GCC summit (photo: Reuters)
Last week, statements from almost every party in the Gulf welcomed the prospect of dialogue with Iran. Analysts in both the region and the West are not too optimistic about a speedy breakthrough, however. The flurry of rhetoric took place in the wake of the reconciliation between Qatar and its Gulf neighbours earlier this month, during the Gulf Cooperation Council (GCC) Summit in Saudi Arabia. It also coincided with a new American administration taking office that is intent on overturning its predecessor’s policies.
The day before US President Joe Biden’s inauguration, the Qatari Foreign Minister Mohamed Bin Abdulrahman Al-Thani urged the Gulf countries to open a channel for dialogue with Iran in the hope of settling the long-standing struggle, offering to mediate the process. In an interview with Bloomberg TV, he said his government was “hopeful” that a summit between Iranian officials and GCC leaders could take place soon. “We still believe this should happen,” he added.
Qatar has of course welcomed Joe Biden’s widely anticipated recalibration of the US approach to Iran, hoping to capitalise on the reconciliation with GCC members Saudi Arabia, UAE and Bahrain along with Egypt to reclaim its long-sought regional role.
Speaking of the possibility that Washington would re-engage with Iran and rejoin the nuclear deal, Mohamed Bin Abdulrahman Al-Thani said, “we hope they can reach a solution [that] will help reconcile the GCC and Iran... At the end of the day, everything is interconnected.”
Qatar strengthened its ties with Iran since the four countries boycotted Doha in 2017, accusing it of supporting militant groups and interfering in its neighbours’ internal affairs. After the reconciliation Qatar stressed that its enhanced relations with Iran and Turkey will continue and grow.
The Qatari offer to mediate a dialogue with Iran fell on deaf ears in the Gulf capitals. But Iranian Foreign Minister Mohammad Javad Zarif welcomed Qatar’s call. He tweeted: “As we have consistently emphasised, the solution to our challenges lies in collaboration to jointly form a ‘strong region’: peaceful, stable, prosperous & free from global or regional hegemony.”
In an unrelated comment, Saudi Foreign Minister Faisal Bin Farhan Al Saud told Al Arabiya TV channel this week that his country “stands ready for a rapprochement with Iran”, adding that Tehran is the one that refuses to commit to de-escalating tensions. He said, “our arms are outstretched for peace with Iran, but it does not commit itself to agreements”, adding that Iran’s “calls for dialogue are meant to divert attention from its own crises”.
The Iranians were quick to welcome what they interpreted as a Saudi change of tone. The Tehran Times quoted an Iranian Foreign Ministry spokesperson as saying, “If Riyadh seriously puts policy reforms on its agenda and concludes that the solution to problems lies in regional cooperation, Iran will be the first country to welcome these reforms”. He added: “We have always stressed that regional countries should arrive at a common understanding regarding regional problems... The Saudis may have some concerns, and by the way we emphasise that we need to talk about these concerns.”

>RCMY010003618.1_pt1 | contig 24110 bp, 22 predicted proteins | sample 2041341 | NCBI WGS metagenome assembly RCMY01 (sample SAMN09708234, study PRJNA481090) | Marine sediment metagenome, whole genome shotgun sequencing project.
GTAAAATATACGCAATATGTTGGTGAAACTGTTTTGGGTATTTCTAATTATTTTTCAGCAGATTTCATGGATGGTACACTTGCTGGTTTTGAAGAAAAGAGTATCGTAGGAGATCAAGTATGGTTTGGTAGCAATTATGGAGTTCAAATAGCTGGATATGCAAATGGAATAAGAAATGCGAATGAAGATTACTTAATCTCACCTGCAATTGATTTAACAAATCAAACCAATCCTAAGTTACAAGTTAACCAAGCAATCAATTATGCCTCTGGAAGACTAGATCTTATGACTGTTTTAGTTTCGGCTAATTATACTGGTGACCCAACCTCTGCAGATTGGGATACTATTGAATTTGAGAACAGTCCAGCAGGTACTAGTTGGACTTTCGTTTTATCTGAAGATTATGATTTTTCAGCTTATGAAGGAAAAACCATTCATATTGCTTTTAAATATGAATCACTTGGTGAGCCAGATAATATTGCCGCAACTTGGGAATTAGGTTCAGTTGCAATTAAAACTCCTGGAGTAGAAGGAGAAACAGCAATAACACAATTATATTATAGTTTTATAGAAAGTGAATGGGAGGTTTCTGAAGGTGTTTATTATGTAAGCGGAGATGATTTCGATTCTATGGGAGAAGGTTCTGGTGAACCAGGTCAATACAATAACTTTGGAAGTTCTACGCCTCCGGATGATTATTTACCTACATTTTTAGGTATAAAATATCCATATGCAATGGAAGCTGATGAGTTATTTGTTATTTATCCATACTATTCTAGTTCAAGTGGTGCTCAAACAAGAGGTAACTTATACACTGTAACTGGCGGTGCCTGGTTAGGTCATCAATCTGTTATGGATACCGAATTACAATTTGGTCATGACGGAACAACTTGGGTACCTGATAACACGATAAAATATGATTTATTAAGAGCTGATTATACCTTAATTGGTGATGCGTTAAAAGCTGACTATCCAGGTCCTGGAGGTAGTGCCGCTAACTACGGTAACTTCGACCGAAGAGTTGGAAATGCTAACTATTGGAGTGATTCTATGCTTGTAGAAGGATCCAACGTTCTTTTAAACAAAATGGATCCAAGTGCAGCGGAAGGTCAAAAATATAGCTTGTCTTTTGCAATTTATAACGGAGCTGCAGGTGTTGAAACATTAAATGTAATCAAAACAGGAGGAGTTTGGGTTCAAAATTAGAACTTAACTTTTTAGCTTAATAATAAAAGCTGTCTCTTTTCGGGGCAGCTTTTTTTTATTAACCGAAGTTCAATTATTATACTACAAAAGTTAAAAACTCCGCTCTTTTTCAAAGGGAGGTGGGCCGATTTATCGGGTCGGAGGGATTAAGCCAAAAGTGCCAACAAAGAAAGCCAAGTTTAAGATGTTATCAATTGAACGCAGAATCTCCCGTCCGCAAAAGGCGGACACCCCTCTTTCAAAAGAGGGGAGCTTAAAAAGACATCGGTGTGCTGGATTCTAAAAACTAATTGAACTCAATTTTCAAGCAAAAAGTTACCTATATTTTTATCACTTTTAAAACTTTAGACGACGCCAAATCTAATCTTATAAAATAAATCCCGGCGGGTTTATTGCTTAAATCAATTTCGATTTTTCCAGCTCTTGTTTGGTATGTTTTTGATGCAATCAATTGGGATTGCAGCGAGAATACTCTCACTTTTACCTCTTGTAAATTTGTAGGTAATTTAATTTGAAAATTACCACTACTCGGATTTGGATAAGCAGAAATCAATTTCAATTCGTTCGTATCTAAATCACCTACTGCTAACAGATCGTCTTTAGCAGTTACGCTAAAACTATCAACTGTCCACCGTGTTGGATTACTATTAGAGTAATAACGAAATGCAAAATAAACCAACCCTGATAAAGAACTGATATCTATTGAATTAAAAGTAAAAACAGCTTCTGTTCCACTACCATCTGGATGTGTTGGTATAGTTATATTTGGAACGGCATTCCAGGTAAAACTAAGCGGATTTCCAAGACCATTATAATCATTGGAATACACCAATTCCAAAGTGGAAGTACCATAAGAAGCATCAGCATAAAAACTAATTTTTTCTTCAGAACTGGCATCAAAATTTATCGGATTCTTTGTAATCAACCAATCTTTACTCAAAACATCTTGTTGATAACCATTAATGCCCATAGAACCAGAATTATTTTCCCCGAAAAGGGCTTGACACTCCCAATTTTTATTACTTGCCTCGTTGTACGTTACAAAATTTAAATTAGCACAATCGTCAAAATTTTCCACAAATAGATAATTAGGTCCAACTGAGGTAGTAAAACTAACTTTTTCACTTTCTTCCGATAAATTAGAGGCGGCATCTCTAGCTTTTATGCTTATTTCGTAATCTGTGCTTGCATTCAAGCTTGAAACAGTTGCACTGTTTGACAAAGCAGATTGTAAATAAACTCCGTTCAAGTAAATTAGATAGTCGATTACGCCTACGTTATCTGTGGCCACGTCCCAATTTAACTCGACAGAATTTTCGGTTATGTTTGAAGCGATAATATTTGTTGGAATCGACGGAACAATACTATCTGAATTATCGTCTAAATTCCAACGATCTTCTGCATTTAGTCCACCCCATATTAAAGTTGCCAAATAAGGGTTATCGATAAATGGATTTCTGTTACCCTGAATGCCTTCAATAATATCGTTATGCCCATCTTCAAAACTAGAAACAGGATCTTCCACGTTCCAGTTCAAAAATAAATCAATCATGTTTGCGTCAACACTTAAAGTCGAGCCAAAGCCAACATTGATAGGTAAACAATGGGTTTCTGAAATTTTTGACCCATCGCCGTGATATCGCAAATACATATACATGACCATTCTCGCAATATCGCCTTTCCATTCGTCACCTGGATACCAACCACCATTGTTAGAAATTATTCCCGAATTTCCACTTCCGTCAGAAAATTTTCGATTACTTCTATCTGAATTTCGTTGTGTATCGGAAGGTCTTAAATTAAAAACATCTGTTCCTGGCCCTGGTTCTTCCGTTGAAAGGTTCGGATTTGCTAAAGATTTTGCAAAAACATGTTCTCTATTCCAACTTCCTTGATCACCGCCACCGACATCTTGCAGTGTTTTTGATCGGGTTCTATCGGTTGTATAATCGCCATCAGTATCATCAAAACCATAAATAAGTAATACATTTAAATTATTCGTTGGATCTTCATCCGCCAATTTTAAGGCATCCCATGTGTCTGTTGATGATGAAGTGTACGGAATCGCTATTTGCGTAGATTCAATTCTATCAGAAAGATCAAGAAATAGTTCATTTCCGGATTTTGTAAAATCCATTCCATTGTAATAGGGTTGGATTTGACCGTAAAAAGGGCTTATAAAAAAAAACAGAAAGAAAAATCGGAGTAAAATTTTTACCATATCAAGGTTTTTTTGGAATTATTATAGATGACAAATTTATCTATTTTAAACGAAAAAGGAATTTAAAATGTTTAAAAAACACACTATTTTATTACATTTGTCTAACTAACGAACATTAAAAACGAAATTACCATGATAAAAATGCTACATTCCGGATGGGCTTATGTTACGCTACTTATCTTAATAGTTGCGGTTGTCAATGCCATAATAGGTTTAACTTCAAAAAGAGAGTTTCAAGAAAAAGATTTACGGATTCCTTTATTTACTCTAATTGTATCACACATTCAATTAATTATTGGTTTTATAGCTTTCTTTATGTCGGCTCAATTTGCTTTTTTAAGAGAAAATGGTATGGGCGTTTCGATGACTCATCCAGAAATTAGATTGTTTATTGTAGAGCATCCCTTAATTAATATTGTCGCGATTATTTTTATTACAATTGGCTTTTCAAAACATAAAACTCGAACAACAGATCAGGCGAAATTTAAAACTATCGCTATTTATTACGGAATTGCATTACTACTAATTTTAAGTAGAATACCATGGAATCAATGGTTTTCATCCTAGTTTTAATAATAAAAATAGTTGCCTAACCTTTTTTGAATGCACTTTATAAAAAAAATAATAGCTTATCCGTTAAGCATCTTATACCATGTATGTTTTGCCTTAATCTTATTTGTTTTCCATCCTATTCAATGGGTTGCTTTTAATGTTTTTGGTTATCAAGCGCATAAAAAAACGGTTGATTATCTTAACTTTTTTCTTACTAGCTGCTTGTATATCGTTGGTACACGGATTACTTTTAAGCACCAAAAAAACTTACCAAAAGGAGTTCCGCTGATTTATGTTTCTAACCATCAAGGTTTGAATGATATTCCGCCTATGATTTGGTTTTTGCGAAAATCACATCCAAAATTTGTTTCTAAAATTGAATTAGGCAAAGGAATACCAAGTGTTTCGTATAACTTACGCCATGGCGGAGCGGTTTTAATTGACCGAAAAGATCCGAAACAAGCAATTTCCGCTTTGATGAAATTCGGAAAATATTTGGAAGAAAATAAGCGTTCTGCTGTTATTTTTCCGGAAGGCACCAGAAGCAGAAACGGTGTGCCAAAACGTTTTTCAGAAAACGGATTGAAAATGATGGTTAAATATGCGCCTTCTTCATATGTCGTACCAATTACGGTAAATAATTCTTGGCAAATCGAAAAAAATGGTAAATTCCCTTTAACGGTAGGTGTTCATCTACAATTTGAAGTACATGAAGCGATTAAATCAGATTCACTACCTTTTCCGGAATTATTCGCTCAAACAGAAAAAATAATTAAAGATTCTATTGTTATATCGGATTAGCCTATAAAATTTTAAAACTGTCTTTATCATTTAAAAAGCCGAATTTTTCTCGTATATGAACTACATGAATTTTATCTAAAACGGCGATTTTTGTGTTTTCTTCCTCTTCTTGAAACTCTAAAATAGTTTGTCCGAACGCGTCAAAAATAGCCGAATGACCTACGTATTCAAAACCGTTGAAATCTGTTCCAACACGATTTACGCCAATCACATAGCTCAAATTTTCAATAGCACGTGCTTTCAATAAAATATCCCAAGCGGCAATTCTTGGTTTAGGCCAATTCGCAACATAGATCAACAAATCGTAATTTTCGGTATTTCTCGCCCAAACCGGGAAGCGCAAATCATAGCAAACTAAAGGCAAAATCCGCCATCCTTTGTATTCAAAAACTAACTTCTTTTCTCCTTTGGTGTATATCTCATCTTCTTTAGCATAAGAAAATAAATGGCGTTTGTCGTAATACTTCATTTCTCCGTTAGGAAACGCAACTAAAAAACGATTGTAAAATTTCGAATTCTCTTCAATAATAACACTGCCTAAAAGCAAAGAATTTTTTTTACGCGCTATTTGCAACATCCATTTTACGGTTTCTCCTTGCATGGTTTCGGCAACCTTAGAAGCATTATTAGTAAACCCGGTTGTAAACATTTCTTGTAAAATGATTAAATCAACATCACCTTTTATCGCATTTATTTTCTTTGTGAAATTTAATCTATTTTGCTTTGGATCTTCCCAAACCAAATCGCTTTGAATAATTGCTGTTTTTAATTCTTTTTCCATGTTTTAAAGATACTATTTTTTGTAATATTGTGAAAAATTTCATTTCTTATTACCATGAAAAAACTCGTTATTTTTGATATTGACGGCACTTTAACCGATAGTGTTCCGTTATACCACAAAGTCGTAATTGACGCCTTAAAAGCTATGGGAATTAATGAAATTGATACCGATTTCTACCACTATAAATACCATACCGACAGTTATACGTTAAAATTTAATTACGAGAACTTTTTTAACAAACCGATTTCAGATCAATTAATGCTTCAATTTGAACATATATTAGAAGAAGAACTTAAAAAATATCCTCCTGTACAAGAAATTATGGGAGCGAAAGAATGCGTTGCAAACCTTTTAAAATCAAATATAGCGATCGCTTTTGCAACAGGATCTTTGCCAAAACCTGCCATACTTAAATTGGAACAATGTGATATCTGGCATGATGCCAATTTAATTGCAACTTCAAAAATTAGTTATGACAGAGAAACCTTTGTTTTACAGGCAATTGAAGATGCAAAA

Yet mistrust between Iran and Saudi Arabia in particular and the UAE to some extent will not make it easy to start direct dialogue between GCC and Iran, which is keen to cut a deal with its Arab neighbours across the Gulf separate from any deal with America and the West.
Though some reports have mentioned secret talks between Iran and the Biden administration – even before the inauguration on 20 January – sources are sceptical of any major development on that front. New US Secretary of State Antony Blinken downplayed the possibility of Washington rejoining the Joint Comprehensive Plan of Action (JCPOA), as the Iran nuclear deal is called, which the Trump administration withdrew from in 2018.
He told the US Senate Foreign Relations Committee at an appointment confirmation hearing a day before the inauguration that the new administration “would need to see what Iran actually did to resume complying with the pact”.
Blinken also noted that the concerns of Iran’s neighbours need to be considered and the Tehran missile programme should also be included in a wider deal. The Gulf countries might prefer to wait for the Biden administration to include them in a deal, rather than go into early direct dialogue with Iran.
Nevertheless, the general atmosphere in the Gulf is softening on Iran even though the principal cause for concern remains the same. It was hardly far-fetched that a prominent Emirati figure and former speaker of the National Council should suggest that the UAE might play a role in opening a dialogue between Iran and Israel.
In an opinion article published by the Israeli daily Yedioth Ahronoth, the Emirati academic Ebtesam Al-Ketbi wrote, “many Emirati officials have asserted that [the Abraham Accord] is not meant to provoke any hostility towards Iran, but rather promote stability, development and security. Any reasonable mind can see this as an opportunity, allowing the UAE to serve as a mediator facilitating a less hostile dialogue between Iran and Israel.”
That might fare no better than the Qatari initiative, but what it all means is that, once the Biden administration is done with the most pressing domestic issues, the environment will indeed be ripe for a deal with Iran.
*A version of this article appears in print in the 28 January, 2021 edition of Al-Ahram Weekly.